Huckleberry Finn comes across as an impressionable person. This impressionable side of his surfaces most whenever Tom Sawyer is involved or mentioned. One day after scolding him, Miss Watson and Huck have a conversation about Heaven and Hell. While Miss Watson was explaining how a person would enter the realm of heaven, Huck Finn asked about the future outcome of Tom Sawyer. Already feeling unsure of wanting to go to heaven, he was relieved that Tom would be going to hell, according to Miss Watson. “I was glad about that, because I wanted him and me to be together” (Twain 13). Huck looks up to Tom because of all they had been through in The Adventures of Tom Sawyer. Tom Sawyer also convinced him to be a member of his “vicious gang”, and was the person Huck thought would be proud of him while staging his own murder. There also multiple occurrences where Huck would believe the words of Miss Watson, the Widow Douglas, and Jim. Along with being impressionable, Huck is resourceful.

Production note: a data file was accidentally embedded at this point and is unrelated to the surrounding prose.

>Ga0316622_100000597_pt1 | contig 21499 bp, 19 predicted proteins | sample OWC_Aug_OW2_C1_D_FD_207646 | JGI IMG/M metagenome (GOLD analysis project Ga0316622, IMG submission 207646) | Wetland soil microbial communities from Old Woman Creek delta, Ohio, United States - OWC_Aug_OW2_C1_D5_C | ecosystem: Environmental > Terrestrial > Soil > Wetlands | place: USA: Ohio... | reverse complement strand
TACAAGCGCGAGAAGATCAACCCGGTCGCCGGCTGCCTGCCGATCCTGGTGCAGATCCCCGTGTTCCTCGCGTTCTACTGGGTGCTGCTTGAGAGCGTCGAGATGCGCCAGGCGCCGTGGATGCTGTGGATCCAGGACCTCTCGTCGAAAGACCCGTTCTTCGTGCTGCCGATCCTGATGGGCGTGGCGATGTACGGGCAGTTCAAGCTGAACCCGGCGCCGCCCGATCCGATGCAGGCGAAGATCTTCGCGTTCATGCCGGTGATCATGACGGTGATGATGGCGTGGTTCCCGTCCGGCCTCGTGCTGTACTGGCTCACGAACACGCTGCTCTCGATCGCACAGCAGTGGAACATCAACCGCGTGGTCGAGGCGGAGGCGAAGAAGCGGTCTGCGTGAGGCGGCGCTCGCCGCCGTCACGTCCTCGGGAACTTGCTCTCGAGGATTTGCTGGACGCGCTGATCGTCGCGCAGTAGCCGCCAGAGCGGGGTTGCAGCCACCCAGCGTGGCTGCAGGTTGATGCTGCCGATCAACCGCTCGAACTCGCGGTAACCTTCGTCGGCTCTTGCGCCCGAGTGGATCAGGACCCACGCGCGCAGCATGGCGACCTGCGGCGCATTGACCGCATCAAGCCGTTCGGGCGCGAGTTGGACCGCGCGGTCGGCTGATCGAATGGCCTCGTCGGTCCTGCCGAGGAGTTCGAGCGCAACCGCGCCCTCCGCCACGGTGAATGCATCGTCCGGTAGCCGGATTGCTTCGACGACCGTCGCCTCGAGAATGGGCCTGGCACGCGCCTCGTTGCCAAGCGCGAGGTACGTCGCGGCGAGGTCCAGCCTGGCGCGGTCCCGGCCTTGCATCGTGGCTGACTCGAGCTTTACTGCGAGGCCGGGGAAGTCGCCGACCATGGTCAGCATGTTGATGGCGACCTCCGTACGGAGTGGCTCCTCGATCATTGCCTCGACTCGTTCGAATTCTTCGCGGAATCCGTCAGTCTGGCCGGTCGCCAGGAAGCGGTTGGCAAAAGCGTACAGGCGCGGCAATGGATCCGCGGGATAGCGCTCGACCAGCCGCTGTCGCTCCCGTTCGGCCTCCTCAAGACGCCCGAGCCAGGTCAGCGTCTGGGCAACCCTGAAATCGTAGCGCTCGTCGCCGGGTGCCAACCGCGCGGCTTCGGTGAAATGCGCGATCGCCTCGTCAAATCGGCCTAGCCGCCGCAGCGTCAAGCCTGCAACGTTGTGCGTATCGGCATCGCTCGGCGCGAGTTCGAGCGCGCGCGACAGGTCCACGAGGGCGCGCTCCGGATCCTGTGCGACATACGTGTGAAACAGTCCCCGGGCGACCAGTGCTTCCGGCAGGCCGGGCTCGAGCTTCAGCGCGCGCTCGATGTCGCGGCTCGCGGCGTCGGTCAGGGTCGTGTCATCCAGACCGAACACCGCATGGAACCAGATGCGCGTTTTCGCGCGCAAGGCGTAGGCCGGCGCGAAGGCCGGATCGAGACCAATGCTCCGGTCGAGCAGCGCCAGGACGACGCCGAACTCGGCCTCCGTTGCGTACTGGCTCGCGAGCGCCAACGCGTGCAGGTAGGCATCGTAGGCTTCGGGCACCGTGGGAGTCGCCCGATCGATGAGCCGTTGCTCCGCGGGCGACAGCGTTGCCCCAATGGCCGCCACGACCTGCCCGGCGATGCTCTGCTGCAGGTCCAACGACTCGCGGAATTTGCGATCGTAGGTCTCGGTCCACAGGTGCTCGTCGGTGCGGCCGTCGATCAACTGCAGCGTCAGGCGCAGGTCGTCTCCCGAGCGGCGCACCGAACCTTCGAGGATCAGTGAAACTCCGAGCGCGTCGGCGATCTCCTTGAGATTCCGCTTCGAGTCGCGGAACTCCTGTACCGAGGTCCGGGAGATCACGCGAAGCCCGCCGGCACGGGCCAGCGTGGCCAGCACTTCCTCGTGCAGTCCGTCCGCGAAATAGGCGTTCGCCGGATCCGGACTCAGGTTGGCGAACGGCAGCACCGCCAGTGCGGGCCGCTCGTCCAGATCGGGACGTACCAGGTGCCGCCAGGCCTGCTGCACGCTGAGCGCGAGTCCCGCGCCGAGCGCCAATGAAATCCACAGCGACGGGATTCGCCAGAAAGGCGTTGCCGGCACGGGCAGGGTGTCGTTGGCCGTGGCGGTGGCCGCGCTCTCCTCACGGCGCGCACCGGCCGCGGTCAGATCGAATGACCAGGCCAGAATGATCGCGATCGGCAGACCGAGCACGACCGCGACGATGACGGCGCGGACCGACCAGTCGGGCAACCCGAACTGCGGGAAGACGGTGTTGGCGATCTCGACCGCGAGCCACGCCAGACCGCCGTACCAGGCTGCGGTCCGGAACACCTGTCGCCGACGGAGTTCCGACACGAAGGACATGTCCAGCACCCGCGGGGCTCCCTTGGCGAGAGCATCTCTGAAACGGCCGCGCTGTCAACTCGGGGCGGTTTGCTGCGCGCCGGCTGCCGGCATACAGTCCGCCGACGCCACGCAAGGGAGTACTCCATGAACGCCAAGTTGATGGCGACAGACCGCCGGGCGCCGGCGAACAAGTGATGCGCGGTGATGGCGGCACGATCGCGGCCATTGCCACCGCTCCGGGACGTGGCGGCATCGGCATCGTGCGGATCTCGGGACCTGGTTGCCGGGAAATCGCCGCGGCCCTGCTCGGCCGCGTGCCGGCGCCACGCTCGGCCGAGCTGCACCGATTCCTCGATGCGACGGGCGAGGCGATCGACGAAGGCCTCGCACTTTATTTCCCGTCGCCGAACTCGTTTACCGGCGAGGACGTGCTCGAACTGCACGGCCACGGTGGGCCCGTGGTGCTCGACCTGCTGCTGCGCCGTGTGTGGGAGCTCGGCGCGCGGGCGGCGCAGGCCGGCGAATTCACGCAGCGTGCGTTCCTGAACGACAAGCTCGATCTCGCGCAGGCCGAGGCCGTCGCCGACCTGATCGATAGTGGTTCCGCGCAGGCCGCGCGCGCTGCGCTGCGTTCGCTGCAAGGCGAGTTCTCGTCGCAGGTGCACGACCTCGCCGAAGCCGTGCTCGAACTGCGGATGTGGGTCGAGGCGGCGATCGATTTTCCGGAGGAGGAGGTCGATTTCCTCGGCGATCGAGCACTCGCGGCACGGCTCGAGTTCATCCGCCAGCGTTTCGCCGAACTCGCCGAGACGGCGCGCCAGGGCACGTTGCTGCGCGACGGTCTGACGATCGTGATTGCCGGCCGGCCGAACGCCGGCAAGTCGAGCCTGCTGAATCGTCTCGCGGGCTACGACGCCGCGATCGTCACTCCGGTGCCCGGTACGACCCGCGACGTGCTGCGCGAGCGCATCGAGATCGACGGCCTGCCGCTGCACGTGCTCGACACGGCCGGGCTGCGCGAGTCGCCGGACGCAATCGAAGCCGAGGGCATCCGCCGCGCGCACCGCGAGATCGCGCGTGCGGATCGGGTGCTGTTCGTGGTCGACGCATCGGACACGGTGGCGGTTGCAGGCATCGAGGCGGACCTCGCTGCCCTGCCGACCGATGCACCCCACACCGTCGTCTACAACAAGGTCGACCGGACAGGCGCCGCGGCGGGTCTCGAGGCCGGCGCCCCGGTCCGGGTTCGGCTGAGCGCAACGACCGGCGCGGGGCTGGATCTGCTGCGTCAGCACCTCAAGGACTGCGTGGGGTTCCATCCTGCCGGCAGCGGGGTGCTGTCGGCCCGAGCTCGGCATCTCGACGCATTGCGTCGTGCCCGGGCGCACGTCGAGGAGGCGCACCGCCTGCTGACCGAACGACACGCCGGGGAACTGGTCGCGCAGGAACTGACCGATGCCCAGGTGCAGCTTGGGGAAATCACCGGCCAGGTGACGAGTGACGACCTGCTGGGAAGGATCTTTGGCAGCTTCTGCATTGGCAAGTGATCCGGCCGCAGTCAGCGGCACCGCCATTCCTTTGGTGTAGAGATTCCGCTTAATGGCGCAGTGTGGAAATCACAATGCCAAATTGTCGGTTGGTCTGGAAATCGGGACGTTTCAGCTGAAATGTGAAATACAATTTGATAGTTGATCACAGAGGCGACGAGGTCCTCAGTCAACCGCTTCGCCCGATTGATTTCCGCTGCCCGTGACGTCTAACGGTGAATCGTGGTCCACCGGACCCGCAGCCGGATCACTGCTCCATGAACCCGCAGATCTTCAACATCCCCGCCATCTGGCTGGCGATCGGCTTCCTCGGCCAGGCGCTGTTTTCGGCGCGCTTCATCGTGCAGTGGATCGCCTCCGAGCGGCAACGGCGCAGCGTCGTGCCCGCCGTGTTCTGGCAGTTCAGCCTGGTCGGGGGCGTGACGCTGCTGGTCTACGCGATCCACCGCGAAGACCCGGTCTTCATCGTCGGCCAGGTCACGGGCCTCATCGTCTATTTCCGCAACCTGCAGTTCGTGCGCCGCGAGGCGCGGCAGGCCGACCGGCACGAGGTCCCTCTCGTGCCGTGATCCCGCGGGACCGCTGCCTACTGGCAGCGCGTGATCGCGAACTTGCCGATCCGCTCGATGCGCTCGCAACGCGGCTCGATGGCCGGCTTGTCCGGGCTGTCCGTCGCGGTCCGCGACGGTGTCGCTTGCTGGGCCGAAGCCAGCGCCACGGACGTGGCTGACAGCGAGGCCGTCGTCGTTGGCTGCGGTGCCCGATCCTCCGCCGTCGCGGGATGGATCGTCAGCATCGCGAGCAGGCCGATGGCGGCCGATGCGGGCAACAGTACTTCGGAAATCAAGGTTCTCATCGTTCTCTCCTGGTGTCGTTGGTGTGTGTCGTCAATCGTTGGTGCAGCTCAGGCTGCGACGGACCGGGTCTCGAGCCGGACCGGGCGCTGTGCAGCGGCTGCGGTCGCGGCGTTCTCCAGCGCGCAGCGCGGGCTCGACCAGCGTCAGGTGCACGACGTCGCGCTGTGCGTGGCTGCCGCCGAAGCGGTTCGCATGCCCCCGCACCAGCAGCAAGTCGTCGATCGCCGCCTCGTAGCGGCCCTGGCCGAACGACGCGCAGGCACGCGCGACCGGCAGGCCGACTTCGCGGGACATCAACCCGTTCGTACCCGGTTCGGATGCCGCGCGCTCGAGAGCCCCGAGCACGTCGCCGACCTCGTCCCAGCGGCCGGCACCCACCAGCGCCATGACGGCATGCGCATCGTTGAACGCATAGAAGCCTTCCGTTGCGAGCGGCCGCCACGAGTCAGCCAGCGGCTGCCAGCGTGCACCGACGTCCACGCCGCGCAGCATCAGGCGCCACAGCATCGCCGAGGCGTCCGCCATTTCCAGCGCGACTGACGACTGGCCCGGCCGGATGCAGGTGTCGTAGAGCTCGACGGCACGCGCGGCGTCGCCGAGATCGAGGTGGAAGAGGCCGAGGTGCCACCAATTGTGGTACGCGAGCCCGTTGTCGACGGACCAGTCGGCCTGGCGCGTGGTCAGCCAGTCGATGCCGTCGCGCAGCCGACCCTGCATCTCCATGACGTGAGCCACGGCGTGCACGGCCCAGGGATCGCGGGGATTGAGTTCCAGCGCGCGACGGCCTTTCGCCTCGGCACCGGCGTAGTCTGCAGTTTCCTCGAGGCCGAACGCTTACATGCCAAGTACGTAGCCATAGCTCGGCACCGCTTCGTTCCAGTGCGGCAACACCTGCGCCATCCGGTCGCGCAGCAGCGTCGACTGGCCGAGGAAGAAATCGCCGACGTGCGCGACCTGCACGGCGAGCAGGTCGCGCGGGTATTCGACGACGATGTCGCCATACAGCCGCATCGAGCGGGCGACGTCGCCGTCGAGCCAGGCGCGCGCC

Huckleberry shows his resourcefulness multiple times throughout the course of the first ten chapters. Huck makes a living off this personality trait after his father took him away from his comfortable life to live in the cabin. He also demonstrates resourcefulness while under the Widow Douglas’ care, and when he and Jim live under constant pursuit. “I got my traps out of the canoe and made me a nice camp in the thick woods” (Twain 46). He can build a fire, forage for food, hunt, etc. These things all come in handy, as they keep him alive. All people need to have food, shelter, and water. Huck can satisfy all of those basic needs, as well as fulfilling some of his wants with a little bit of luck. No matter where he is, it is guaranteed that he can survive. Most importantly, he was able to stage his own death, and escaped his father’s cabin in the first place, both setting the stage for the rest of the story.